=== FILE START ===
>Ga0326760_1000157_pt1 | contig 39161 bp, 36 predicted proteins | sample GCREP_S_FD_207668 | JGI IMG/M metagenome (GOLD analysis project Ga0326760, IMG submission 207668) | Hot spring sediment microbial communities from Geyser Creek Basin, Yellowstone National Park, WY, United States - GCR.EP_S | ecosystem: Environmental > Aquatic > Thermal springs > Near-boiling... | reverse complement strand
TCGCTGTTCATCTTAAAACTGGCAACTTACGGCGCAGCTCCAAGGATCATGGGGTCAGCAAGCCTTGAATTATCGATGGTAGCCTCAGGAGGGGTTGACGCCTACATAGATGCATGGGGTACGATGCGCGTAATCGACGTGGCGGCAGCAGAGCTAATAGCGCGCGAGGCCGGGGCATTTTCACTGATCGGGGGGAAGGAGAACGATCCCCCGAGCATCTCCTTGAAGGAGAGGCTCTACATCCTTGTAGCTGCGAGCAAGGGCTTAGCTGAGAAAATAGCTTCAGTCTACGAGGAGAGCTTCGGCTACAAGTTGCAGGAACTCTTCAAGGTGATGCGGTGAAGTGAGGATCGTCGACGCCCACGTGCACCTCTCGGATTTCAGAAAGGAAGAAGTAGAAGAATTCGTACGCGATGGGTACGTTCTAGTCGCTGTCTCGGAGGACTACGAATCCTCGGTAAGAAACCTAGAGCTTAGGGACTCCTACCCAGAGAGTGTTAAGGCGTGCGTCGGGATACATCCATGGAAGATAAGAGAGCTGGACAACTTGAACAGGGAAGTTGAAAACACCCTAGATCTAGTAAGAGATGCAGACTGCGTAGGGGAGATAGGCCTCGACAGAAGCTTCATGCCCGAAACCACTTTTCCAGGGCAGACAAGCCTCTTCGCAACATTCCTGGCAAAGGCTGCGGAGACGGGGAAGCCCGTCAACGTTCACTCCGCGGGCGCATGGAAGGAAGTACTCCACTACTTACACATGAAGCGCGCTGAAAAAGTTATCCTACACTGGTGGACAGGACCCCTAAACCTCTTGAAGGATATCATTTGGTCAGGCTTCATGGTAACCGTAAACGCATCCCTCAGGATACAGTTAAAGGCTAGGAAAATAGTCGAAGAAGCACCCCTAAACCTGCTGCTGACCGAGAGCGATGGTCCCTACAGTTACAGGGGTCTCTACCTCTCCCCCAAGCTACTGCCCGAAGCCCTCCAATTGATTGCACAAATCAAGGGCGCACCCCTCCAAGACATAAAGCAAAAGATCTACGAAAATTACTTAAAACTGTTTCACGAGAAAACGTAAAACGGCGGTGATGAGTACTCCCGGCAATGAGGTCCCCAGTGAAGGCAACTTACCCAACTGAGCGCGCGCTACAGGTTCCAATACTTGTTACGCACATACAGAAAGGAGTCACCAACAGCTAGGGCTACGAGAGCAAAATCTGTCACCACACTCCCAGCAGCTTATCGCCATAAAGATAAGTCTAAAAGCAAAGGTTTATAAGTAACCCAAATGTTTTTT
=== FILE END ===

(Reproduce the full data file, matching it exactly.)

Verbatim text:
>Ga0326760_1000157_pt1 | contig 39161 bp, 36 predicted proteins | sample GCREP_S_FD_207668 | JGI IMG/M metagenome (GOLD analysis project Ga0326760, IMG submission 207668) | Hot spring sediment microbial communities from Geyser Creek Basin, Yellowstone National Park, WY, United States - GCR.EP_S | ecosystem: Environmental > Aquatic > Thermal springs > Near-boiling... | reverse complement strand
TCGCTGTTCATCTTAAAACTGGCAACTTACGGCGCAGCTCCAAGGATCATGGGGTCAGCAAGCCTTGAATTATCGATGGTAGCCTCAGGAGGGGTTGACGCCTACATAGATGCATGGGGTACGATGCGCGTAATCGACGTGGCGGCAGCAGAGCTAATAGCGCGCGAGGCCGGGGCATTTTCACTGATCGGGGGGAAGGAGAACGATCCCCCGAGCATCTCCTTGAAGGAGAGGCTCTACATCCTTGTAGCTGCGAGCAAGGGCTTAGCTGAGAAAATAGCTTCAGTCTACGAGGAGAGCTTCGGCTACAAGTTGCAGGAACTCTTCAAGGTGATGCGGTGAAGTGAGGATCGTCGACGCCCACGTGCACCTCTCGGATTTCAGAAAGGAAGAAGTAGAAGAATTCGTACGCGATGGGTACGTTCTAGTCGCTGTCTCGGAGGACTACGAATCCTCGGTAAGAAACCTAGAGCTTAGGGACTCCTACCCAGAGAGTGTTAAGGCGTGCGTCGGGATACATCCATGGAAGATAAGAGAGCTGGACAACTTGAACAGGGAAGTTGAAAACACCCTAGATCTAGTAAGAGATGCAGACTGCGTAGGGGAGATAGGCCTCGACAGAAGCTTCATGCCCGAAACCACTTTTCCAGGGCAGACAAGCCTCTTCGCAACATTCCTGGCAAAGGCTGCGGAGACGGGGAAGCCCGTCAACGTTCACTCCGCGGGCGCATGGAAGGAAGTACTCCACTACTTACACATGAAGCGCGCTGAAAAAGTTATCCTACACTGGTGGACAGGACCCCTAAACCTCTTGAAGGATATCATTTGGTCAGGCTTCATGGTAACCGTAAACGCATCCCTCAGGATACAGTTAAAGGCTAGGAAAATAGTCGAAGAAGCACCCCTAAACCTGCTGCTGACCGAGAGCGATGGTCCCTACAGTTACAGGGGTCTCTACCTCTCCCCCAAGCTACTGCCCGAAGCCCTCCAATTGATTGCACAAATCAAGGGCGCACCCCTCCAAGACATAAAGCAAAAGATCTACGAAAATTACTTAAAACTGTTTCACGAGAAAACGTAAAACGGCGGTGATGAGTACTCCCGGCAATGAGGTCCCCAGTGAAGGCAACTTACCCAACTGAGCGCGCGCTACAGGTTCCAATACTTGTTACGCACATACAGAAAGGAGTCACCAACAGCTAGGGCTACGAGAGCAAAATCTGTCACCACACTCCCAGCAGCTTATCGCCATAAAGATAAGTCTAAAAGCAAAGGTTTATAAGTAACCCAAATGTTTTTT